The Black in Design conference at Harvard University this past weekend featured presentations from some of the top names in design and social activism, including Hamza Walker, Walter Hood, Sharon Sutton, and DeRay Mckesson. Not bad for a student-led movement that began less than three years ago.
“We didn’t really understand how big this thing would become back when we started planning it back in 2014,” says Cara Michell, an alum of Harvard Graduate School of Design’s African American Student Union, the organization behind the conference.
IDEAS CITY announces 41 fellows and public programing | The Architect’s Newspaper
The Fellows named are Joe Ahearn, Taylor Renee Aldridge, Ava Ansari, Hallie Applebaum, Leonardo Aranda, Nick Axel, Merve Bedir, Francesca Berardi, Beverly Chou, Carolyn Concepcion, Gabriela Córdoba, Afaina de Jong, Pınar Demirdağ, Fataah Dihaan, Shaida Ghomashchi, Jon Gray, Kunal Gupta, Tommy Haddock, Jason Hilgefort, Ekene Ijeoma, Tamara Jafar, Stacy’e Jones, Toms Kokins, Cindy Lin, Monty Luke, Daanish Masood, Tiff Massey, Jose R. Mejia, Cara Michell, Marsha Music, Ryan Myers-Johnson, Claire Nowak-Boyd, Evelina Ozola, Paolo Patelli, Margarita Pournara, Jay Rayford, Unai Reglero, Alethea Rockwell, Ruhi Shamim, Giuditta Vendrame, and Nikolas Ventourakis.
A meditation on race, design, and social justice: the Black in Design conference | Harvard University
“We felt that there is an unfortunate lack of discourse around the accomplishments of black designers and the social effects of design on the black community at the GSD and in design academia altogether,” says Cara Michell (MUP ’16), AASU member and one of the conference co-chairs. “We considered the Black Lives Matter movement a call to action for us as designers to begin taking responsibility for widespread and historically rooted equity issues within our own field and in society at large.”
A Conversation with Courtney Sharpe and Cara Michell, Black in Design conference organizers | Archinect
Black in Design is a conference organized by Harvard Graduate School of Design’s African American Student Union (AASU), coming up on October 9-10, 2015. The conference is by, for, and about African descendants in the worlds of architecture and design. But it’s also about the larger role of design in shaping our material culture and the responsibilities that we all share. I sat down with conference organizers Courtney Sharpe and Cara Michell, both members of the GSD’s Master of Urban Planning class of 2016, via text chat to learn more about the conference and the current state of diversity conversations at the GSD.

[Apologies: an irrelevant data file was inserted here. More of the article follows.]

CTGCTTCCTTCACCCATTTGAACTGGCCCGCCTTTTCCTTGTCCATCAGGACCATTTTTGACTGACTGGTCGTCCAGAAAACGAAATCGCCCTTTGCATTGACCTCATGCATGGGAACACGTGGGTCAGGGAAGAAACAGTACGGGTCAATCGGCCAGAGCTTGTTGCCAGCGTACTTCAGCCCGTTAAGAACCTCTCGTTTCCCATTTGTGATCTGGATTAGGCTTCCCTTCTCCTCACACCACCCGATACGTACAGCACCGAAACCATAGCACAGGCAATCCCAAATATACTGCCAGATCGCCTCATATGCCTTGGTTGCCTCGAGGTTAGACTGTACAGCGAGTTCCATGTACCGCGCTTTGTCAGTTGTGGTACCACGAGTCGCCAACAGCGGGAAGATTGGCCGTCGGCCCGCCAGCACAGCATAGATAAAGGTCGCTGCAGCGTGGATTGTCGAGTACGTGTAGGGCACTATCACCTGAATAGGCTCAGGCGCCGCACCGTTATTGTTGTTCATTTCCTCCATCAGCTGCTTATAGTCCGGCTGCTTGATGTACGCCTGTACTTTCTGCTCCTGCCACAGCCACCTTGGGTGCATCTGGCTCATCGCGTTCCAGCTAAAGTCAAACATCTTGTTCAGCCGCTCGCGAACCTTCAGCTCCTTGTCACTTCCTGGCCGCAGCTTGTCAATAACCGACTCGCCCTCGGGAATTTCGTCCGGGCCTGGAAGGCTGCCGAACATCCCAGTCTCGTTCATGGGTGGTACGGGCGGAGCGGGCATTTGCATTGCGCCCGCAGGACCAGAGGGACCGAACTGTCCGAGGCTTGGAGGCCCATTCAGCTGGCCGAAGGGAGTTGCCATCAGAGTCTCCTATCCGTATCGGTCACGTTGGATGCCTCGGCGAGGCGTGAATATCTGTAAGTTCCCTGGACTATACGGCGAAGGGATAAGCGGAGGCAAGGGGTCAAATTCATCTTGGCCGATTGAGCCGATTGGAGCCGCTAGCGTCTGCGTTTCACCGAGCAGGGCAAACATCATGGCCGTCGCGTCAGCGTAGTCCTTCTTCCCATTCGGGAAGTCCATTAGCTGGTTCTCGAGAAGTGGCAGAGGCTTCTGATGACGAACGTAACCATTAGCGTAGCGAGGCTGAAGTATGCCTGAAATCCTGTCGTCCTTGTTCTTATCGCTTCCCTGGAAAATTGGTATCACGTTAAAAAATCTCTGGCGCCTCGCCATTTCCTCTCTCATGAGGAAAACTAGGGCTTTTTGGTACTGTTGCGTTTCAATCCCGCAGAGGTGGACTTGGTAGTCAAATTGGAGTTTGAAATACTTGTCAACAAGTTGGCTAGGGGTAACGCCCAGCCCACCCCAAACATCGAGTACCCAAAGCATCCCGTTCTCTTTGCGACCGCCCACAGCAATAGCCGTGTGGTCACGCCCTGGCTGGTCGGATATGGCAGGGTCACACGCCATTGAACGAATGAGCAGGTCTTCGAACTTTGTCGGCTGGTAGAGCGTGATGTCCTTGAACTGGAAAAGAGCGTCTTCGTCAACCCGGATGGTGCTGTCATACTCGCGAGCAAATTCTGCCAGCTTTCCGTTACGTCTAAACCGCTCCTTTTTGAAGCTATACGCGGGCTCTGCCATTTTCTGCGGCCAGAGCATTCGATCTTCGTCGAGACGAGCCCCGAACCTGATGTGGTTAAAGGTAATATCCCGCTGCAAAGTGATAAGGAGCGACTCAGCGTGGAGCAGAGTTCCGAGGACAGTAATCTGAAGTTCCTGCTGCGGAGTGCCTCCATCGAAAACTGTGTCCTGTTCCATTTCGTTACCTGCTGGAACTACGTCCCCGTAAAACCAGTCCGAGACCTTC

Paying attention to the Black in Design Conference | DESIGN INDABA
“It’s an event that recognises the contributions of African Americans to the design field, which is something that happens very rarely at this school. Our history and theory curriculum are overwhelmingly white and male. We wanted to have an opportunity to showcase the contributions of African Americans to the design field,” say organisers Cara Michell and Courtney Sharpe.
Q&A: Cara Michell and Courtney D. Sharpe on the Urgency of the Black in Design Conference | Metropolis Magazine
Last October, students at the Harvard Graduate School of Design (GSD) brought together current practitioners and future designers for the inaugural Black in Design Conference. Over two days, speakers including award-winning architect Phil Freelon and 2014 National Olmsted Scholar Sara Zewde explored the state of diversity in architecture and design and the steps needed to create equitable spaces for all. By all accounts, the conference was a success. Tamy Cozier spoke to the main organizers, Cara Michell and Courtney D. Sharpe, about the event, which they deemed a long-overdue symposium on addressing social injustice through design.